We Welcome Everyone

It doesn't matter to us at all if you own llamas, want to own llamas, or just think following our lives and the antics and thoughts of our llamas (as told by ME of course), we welcome you to little snips of our lives.

More of the flavor of the world is scattered in bits and pieces throughout my rare blog postings, and I welcome thoughts.

You can find more about us and our llamas on our home web page at Roads End Llamas.

If you want to reach me privately feel free to drop a line.


Friday, March 7, 2008

Slip Sliding Away, OR How the WRONG Llama Stumbled into the WRONG Pasture

Life is always full of wonderful adventures when you own 26 llamas, although more often than not its my girls that raise my blood pressure. Unless of course its the three livestock guardian dogs doing something important, or something stupid.


Earlier this week it was the boys turn to raise my blood pressure, well not all the boys just SALT.



SALT came to us back in 2002. We were contacted by a man who had encountered him and was attacked by him. So, I went out to visit him and Salt and Pepper [his female pasture mate] and this was not just any man, he was a HUGE man. 6 foot 7 350lb man who was knocked down by this seemingly pip-squeak of a llama. Well nothing about SALT was pip-squeak. As the story unfolded this guy got the two of them from a family locally that had a large number of boys who used to play lets see who can rope and ride SALT without getting knocked off. First, llamas are not horses nor are they designed to be ridden; second being chased by a bunch of screaming boys is bound to make even the gentlest animal fearful and angry. AND BOY WAS SALT fearful and angry. His anger sprang from his decision to attack first rather than wait to be chased. We chose to attempt to re-hab SALT.




Those are some photos of him when we first took him in, and an entire year later, still full of hate and fear. It took us an entire two years to get him to the point where his first thoughts were not to attack anything on two legs that entered his pastures or paddock. And here he is 2004. Needless to say just two years without the daily traumas of being assaulted and threatened did wonders to calm him down to be a manageable llama. Now don't get me wrong. He is far from anything anyone would call a pet, and he has no burning passion for interactions with people as a general rule. He won't eat from your hand, he still recoils and flinches if you wave your arms too fast, and he certainly has no interest in being sheared or having his toes trimmed, but he can be trusted NOT to attack anyone, and actually has come to adore my wife's presence.



None of that has anything to do with the events of the week, but I do so enjoy showing a relatively happily ever after story.

And now, back to the story. I get home ahead of my wife which is not all that unusual and as always while coming up the driveway take a quick sneak peek at the girls to make sure they are all still there, especially after their made dash for freedom not all that long ago. Read all about their grand escape in the RUNAWAY LLAMA POST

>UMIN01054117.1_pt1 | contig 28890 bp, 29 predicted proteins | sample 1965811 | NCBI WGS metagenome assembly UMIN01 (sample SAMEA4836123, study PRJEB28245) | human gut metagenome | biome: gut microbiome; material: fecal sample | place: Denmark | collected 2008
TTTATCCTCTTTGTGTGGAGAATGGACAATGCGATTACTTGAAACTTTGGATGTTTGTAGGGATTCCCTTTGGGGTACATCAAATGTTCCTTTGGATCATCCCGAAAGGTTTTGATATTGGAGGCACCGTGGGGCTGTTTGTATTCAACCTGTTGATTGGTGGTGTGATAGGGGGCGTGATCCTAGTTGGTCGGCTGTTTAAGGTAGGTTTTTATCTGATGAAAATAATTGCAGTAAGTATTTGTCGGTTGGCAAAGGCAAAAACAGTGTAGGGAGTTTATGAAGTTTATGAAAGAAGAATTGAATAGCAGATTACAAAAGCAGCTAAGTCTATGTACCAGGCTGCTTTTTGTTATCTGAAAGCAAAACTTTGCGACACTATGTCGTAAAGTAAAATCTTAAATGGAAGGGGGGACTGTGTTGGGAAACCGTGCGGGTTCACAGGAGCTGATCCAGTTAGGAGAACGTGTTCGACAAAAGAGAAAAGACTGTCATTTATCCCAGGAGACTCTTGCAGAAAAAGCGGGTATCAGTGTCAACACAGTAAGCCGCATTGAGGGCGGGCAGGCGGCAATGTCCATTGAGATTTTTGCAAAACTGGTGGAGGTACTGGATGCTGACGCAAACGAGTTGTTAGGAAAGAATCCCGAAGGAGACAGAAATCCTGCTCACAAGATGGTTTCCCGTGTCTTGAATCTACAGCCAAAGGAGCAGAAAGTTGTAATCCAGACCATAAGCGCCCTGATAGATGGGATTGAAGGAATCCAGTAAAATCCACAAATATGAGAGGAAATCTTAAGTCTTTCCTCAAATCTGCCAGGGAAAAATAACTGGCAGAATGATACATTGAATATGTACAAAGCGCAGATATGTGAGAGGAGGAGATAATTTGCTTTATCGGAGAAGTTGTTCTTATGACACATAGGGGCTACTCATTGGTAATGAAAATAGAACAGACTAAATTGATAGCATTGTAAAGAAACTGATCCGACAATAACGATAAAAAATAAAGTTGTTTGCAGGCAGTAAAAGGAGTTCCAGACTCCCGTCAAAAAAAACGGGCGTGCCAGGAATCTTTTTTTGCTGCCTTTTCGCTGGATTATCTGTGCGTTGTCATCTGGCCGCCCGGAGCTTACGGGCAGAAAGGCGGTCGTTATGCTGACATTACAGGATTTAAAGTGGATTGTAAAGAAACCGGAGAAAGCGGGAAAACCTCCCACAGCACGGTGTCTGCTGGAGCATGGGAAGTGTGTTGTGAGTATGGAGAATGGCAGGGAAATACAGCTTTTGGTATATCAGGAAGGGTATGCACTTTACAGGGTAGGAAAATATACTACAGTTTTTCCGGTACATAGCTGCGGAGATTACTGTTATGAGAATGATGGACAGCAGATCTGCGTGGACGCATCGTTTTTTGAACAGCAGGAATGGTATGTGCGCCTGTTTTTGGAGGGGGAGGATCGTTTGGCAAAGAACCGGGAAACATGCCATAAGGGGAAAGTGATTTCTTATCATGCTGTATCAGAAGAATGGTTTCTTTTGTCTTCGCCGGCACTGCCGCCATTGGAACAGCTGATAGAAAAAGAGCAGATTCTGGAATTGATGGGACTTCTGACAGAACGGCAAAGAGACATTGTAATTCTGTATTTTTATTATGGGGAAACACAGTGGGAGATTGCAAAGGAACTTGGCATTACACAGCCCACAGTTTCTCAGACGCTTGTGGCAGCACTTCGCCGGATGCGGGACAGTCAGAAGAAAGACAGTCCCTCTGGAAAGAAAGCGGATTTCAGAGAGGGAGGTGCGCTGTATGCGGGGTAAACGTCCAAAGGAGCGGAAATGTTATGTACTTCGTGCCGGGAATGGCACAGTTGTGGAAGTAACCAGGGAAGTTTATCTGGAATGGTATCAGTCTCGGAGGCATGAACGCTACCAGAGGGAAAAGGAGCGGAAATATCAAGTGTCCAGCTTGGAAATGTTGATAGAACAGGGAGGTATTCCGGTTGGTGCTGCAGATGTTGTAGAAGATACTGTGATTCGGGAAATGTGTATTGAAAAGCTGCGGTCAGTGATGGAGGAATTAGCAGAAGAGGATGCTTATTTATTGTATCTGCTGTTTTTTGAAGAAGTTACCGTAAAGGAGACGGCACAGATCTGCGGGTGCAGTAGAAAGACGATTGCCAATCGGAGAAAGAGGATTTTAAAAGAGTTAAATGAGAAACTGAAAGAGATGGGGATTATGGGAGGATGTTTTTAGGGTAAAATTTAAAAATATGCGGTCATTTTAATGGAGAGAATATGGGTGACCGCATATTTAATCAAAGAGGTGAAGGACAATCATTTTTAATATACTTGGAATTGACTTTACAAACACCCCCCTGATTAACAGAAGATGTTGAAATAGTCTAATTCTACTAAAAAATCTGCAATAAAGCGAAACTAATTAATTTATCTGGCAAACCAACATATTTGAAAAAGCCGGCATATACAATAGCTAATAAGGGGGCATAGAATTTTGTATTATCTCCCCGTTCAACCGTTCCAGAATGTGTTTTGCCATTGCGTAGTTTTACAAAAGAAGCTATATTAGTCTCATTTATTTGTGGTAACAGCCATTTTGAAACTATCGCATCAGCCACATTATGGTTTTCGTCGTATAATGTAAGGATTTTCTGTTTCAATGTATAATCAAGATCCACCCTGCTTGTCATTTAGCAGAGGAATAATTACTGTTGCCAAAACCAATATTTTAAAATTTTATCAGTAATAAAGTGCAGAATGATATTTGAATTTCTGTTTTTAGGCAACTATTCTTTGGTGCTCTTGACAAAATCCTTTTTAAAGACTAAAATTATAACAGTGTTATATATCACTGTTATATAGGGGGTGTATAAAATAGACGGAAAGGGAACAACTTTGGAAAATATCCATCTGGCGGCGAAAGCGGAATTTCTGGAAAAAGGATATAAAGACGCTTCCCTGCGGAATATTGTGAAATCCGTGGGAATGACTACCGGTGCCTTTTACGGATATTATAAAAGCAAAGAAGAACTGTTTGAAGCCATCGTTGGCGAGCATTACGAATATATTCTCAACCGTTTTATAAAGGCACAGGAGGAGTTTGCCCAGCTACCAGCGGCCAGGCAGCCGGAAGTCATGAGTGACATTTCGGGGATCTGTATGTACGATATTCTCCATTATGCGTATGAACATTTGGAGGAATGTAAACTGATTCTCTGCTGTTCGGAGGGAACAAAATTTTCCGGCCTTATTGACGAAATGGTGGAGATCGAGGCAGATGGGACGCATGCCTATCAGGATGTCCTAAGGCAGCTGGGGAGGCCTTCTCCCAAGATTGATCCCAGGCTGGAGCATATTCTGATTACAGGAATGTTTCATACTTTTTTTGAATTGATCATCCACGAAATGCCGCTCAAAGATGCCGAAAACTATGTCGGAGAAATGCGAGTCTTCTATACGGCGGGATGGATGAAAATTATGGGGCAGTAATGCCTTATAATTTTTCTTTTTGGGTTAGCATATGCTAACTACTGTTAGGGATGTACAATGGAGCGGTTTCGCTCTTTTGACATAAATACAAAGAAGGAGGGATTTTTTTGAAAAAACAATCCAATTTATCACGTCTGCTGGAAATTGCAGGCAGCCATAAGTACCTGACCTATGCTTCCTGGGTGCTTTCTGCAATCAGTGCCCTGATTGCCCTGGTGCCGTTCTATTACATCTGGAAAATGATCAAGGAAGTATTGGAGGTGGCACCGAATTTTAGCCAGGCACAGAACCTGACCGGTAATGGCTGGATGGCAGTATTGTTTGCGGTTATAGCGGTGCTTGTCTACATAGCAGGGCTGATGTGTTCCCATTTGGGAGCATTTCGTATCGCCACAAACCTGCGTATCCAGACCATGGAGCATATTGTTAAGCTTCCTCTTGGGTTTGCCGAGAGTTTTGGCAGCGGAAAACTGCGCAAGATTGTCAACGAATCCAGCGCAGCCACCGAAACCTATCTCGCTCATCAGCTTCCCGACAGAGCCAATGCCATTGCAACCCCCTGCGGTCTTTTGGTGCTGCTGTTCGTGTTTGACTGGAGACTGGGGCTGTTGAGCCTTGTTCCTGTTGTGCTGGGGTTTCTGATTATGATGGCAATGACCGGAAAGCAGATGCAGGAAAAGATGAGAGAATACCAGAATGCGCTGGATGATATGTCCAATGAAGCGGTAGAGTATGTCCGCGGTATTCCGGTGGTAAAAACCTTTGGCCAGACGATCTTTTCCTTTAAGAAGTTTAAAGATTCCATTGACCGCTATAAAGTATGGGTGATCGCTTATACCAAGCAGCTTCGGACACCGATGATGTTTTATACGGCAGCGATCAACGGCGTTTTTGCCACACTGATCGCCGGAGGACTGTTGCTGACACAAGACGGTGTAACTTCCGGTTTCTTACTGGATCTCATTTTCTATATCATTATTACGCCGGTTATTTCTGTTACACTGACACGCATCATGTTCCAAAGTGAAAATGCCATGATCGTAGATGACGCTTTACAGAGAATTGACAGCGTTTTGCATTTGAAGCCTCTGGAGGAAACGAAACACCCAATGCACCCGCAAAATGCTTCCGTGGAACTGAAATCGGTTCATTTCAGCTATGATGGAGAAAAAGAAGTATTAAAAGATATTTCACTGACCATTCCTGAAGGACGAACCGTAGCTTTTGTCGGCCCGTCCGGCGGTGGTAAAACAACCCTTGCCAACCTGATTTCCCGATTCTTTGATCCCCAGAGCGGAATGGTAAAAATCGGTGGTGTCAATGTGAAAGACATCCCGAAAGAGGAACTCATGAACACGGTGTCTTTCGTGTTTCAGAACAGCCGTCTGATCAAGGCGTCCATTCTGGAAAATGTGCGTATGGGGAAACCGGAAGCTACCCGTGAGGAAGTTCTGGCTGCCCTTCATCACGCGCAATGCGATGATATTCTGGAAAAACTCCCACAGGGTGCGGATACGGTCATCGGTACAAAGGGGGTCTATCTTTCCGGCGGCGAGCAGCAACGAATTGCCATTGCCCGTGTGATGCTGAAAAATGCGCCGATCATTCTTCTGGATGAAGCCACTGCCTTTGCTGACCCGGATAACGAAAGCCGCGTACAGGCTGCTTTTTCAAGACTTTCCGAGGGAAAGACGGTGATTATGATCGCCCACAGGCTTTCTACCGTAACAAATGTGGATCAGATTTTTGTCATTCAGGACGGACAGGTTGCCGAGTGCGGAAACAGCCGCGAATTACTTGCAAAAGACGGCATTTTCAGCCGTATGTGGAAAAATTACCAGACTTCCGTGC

As I pull into the garage I am met at the gate by the three dogs who are always there, with Charles [one of the llamas] prancing around waiting for his special food time, and with some of the other boys doing what boy llamas do. Tucked in the corner I see Salt standing and casually think "well that's a weird place for him to be". Llamas are creatures of habit and that just isn't one of the places he usually hangs out. And of course I didn't think anything about it. I went into the house, changed clothes, grabbed a cup of coffee, and sauntered casually out towards the hay shed which happens to be closer to the boys than the girls.




THAT'S when I finally noticed Salt was in the WRONG PASTURE. He was in Royce's pasture.
Royce lives in a pasture adjacent to the other boys where he has complete site of them, but he very much prefers to live on his own. He just doesn't play well with other males intruding into his life. And there was Salt just standing there, with Royce looking ever so annoyed, confused, but just there with him.


Of course first question is HOW did that happen, followed rapidly by why is no one else in there with him, why isn't Royce out of the pasture into the boy's pasture, and WHERE are the dogs?


So I start running quite literally, the entire pasture fence line that separates Royce's world from the rest. WAY out back there is a spot where a ten foot section of chainlink has been pushed out from the bottom, and all the connections have popped off.


This also happens to be one of the spots along the fence line that SALT has a passion for rubbing on. Apparently he was rubbing SO HARD that he literally fell THROUGH the fence.


So...we gather up halter and lead, get Salt back into his world much to his and Royce's quite apparent relief, fix the fence, and start counting heads to make sure everyone is where they are supposed to be.


This was all 2 weeks ago, and everything seems right in their worlds. I guess the moral is that there is always something, somehow that these llamas we love and adore will do to just ruin your day, whenever they possibly can. They don't think of it as ruining your day, we do.....










Creative Commons License


This work is licensed under a
Creative Commons Attribution-Noncommercial-No Derivative Works 3.0 Unported License.

Permission is granted for nonprofit educational duplication and distribution only when credited back to the author and source. This permission is in addition to rights granted under Sections 107, 108 and other provisions of the U.S. Copyright Act.

No comments:

Post a Comment

Life with Llamas

My photo

There is only one me. If you understand camelids, you understand me.
There was an error in this gadget

Blog Archive